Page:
School fees shock – NewsDay Zimbabwe
BY TAFADZWA KACHIKO/LORRAINE MUROMO
The GOVERNMENT and private schools have raised fees ahead of opening day tomorrow, citing the weakening Zimbabwean dollar.
While most schools were still assessing the situation, some private schools such as Falcon College, St George’s and government-run Prince Edward High School have already announced new fees.
Parents of Falcon’s children are expected to shell out $1.3 million, or $2,500 on the black market and $6,300 at the official rate. It’s a raise of about $600,000 for the third term last year, which also sent shockwaves when it was announced.
Schools, like any other business in the country, are informed by local currency movements in the parallel market.
The official exchange rate last week was $159.34 per US dollar, while on the parallel market the greenback was trading between $380 and $400.
“Unfortunately, given the difficulty of accurately forecasting inflation trends, particularly given recent volatility, parents should note that we may increase an additional charge through a top-up. Parents wishing paying fees in U.S. dollars will be exempt from any surcharges,” Falcon College Board Chair Andrew Marchussen wrote to parents in a letter dated April 11.
In a letter dated April 28, Prince Edward School principal Agrippa Sora said day schools would pay $50,800, while boarders would part with $195,970.
Other schools reportedly raising tuition fees are the Roman Catholic-run Marist Brothers Secondary School in Nyanga and Kutama Secondary School.
Meanwhile, the president of the Amalgamated Rural Teachers Union of Zimbabwe, Obert Masaraure, told NewsDay that 90% of parents hired by the union in various parts of the country do not have enough money to pay school fees. tuition, purchase learning materials and provide logistical support to learners.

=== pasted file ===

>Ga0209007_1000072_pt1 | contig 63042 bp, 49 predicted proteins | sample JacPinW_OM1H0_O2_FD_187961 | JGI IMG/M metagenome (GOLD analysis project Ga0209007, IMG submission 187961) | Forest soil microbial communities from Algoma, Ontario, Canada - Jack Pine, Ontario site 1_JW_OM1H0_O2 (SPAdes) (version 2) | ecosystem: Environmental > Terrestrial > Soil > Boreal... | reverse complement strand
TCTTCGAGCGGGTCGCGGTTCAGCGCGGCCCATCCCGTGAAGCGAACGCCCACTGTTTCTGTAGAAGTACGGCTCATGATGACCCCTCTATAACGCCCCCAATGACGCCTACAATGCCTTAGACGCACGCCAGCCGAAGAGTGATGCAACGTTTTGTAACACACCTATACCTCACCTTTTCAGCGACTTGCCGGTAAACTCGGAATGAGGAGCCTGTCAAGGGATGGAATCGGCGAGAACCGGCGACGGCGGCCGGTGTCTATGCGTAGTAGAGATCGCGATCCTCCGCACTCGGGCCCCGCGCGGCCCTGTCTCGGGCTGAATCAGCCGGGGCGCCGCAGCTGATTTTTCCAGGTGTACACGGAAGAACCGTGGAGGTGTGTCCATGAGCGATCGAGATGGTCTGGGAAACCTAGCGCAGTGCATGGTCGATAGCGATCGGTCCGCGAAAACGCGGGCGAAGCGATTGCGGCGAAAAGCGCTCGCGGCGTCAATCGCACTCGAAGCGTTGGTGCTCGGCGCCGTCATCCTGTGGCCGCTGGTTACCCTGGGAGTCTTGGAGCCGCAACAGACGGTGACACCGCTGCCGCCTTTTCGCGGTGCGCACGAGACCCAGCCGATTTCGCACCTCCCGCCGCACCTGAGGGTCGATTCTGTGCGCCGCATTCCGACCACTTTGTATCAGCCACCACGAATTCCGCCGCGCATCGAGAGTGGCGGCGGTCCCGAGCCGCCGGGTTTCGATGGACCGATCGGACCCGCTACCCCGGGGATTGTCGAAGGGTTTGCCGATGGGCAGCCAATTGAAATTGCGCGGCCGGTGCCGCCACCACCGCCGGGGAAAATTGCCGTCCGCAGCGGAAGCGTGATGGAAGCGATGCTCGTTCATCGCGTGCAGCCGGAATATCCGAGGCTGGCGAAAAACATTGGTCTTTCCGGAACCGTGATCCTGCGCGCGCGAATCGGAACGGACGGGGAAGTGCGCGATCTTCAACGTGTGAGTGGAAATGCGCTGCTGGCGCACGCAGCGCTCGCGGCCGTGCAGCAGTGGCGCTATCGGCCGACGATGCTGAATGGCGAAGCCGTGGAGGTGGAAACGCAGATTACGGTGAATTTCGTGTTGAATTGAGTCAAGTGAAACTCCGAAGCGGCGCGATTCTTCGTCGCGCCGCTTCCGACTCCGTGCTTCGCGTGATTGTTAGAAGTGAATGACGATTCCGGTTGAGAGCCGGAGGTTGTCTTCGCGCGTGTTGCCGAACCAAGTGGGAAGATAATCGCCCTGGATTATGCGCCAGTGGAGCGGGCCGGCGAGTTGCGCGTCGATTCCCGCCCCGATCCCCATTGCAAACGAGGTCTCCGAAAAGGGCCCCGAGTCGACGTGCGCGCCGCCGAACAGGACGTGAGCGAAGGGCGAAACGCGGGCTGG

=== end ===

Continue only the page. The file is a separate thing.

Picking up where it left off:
“Parents have blamed underpayment in their workplaces as the reason they are not funding their children’s education. Some have revealed that they lost their jobs after being made redundant during the COVID-19 crisis. Some parents in rural areas are now investing in buying food at the expense of education after experiencing a poor harvest this year,” Masaraure said.
President of the Progressive Teachers Union of Zimbabwe, Takavafira Zhou, said: “The arrogant government is pushing for the opening of schools and it seems they are not ready to listen to any voice of reason. The big question is how will parents afford to pay exorbitant fees to facilitate the successful opening of schools? The teachers are also parents who received a salary of $18,000 who cannot even buy 4 kg of kapenta fish. Now they expect $90,000 in tuition.
Citizens Coalition for Change chairman Nelson Chamisa also said yesterday that teachers were not sending their children to boarding schools because of low salaries.
Contacted for comment, Primary and Secondary Education Minister Evelyn Ndlovu said schools needed permission from the government before raising fees.
“Wait until I reply that when I return to work on Tuesday, by then I will have statistics and I will tell you our position. For schools to raise fees, they must first seek permission,” Ndlovu said.
Teachers’ unions yesterday said their members would not report to work citing incapacity.
Civil Service Minister Paul Mavima has since implored teachers to be patient, saying their salaries cannot be revised each time schools open.
“We just changed the package for teachers… every time schools open. We are entering the second quarter and we need them to be patient and go through the negotiation process. If a review is necessary, it will be determined during the negotiation process,” Mavima said last week.
Zimbabwe Educators Union President Tafadzwa Munodawafa said workers, especially teachers, should take the lead to ensure their dignity is restored.
“We celebrated Workers’ Day with miserable faces – facing misery in all aspects of our lives and a bleak year. As teachers, we should stand up and reject slave wages. We should not wait for miracles so that one day, the employer will take pity on us and just restore our salaries and our dignity. We just need to take the initiative. We demand that our salaries be restored to the pre-2018 level of US$540. Certainly the workers cannot breathe”, Munodawafa
Teachers and the government have been embroiled in a protracted standoff, with the former demanding pre-October 2018 pay ranging from US$520 to US$540.
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